Germ-conscious consumers are always looking for ways to increase their comfort level. In the 1990s, antibacterial soaps, lotions and potions saturated the marketplace. Now comes another germ-killing innovation -- nanosilver.
Silver, the metal, has long been used as an antimicrobial, killing germs by very slowly releasing silver ions that are toxic to bacteria. But now, via nanotechnology, silver can be revamped into minuscule particles a few ten-thousandths the diameter of a human hair.
These particles have even more potent germ-killing ability, because surface area increases dramatically at the nanoscale level, enabling those bacteria-toxic ions to spit out at a furious rate.
And by virtue of nanosilver's tiny proportions, almost anything can now be impregnated with silver. Today, you can find it in food storage containers, pajamas, kitchenware, bed sheets, plush toys -- placed there, so its marketers say, to kill 99.9% of germs.
A nanotechnology-tracking center (the Project on Emerging Nanotechnologies) at the Woodrow Wilson International Center for Scholars currently lists that incorporate nanosilver, an estimate that other nanotechnology researchers feel may be low.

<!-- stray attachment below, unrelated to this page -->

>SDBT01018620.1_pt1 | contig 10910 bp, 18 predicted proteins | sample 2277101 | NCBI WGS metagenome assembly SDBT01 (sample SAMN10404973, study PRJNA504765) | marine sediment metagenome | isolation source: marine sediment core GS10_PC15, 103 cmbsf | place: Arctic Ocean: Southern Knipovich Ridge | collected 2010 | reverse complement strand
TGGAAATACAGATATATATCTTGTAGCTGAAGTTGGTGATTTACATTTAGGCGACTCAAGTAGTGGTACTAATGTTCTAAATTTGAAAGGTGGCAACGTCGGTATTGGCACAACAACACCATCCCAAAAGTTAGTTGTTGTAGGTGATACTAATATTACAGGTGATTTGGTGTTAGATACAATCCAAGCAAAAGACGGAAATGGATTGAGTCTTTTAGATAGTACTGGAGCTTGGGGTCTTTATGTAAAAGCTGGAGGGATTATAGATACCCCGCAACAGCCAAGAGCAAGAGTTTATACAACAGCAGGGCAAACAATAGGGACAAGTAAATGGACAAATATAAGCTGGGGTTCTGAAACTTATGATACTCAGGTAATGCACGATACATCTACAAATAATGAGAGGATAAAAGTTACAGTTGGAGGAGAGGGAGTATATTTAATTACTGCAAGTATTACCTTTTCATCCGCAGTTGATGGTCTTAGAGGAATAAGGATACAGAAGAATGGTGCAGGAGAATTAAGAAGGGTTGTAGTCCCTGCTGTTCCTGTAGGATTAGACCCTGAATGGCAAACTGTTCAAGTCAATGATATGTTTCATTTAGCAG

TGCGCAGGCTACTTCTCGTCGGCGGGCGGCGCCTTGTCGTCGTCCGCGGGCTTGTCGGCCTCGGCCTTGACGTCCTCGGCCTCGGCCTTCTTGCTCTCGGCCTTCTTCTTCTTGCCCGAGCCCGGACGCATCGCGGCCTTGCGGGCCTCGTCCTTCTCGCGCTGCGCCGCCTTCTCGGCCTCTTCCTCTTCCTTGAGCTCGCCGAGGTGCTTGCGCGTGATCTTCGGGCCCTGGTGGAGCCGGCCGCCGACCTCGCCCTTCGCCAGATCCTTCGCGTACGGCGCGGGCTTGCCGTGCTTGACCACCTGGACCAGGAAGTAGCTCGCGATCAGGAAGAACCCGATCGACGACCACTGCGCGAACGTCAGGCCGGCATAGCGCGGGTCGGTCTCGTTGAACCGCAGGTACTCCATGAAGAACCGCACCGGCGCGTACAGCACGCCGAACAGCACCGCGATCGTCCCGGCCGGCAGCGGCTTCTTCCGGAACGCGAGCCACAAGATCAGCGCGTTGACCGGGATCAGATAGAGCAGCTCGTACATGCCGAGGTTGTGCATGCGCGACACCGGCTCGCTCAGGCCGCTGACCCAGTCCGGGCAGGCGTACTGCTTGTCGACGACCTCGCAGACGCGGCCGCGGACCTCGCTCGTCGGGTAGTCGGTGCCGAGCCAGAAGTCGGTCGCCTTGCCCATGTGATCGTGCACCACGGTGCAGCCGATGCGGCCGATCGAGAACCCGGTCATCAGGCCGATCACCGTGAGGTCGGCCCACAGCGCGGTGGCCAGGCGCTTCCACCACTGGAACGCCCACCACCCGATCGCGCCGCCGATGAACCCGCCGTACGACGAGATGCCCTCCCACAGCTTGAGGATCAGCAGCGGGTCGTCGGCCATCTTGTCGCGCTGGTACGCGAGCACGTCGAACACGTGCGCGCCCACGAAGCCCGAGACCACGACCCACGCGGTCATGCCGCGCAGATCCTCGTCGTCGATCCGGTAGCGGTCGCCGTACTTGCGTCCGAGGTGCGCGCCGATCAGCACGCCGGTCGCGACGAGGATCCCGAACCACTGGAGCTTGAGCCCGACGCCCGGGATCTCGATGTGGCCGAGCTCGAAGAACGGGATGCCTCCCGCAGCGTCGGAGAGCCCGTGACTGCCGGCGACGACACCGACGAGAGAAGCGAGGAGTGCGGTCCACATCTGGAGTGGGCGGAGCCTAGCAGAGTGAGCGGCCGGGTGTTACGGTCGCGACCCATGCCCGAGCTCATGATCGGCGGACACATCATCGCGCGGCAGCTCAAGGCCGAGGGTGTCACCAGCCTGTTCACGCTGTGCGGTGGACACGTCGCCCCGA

But some researchers, environmentalists and industry watchdogs are concerned that this flood of nanosilver into our lives and environment may not be safe or necessary. They express concern that nanosilver -- as yet poorly studied -- might make its way into human cells in a way that regular silver does not, causing toxicity, or that a wide use of nanosilver in consumer products could trigger development of silver-resistance among bacteria and complicate hospital care, where silver is sometimes used to keep germs at bay.
"There is nothing sinister about silver nanoparticles," counters Derek Bonsen, spokesman for AgActive, a British-based company that puts nanosilver into socks, towels, bed linens, underwear, face masks and T-shirts. "Silver has been used for antibacterial and hygiene purposes as well as for jewelry for thousands of years." Nanosilver's no different, Bonsen adds, except it has a far greater surface area and thus is a more potent antimicrobial.
More on the science and safety, Page 3.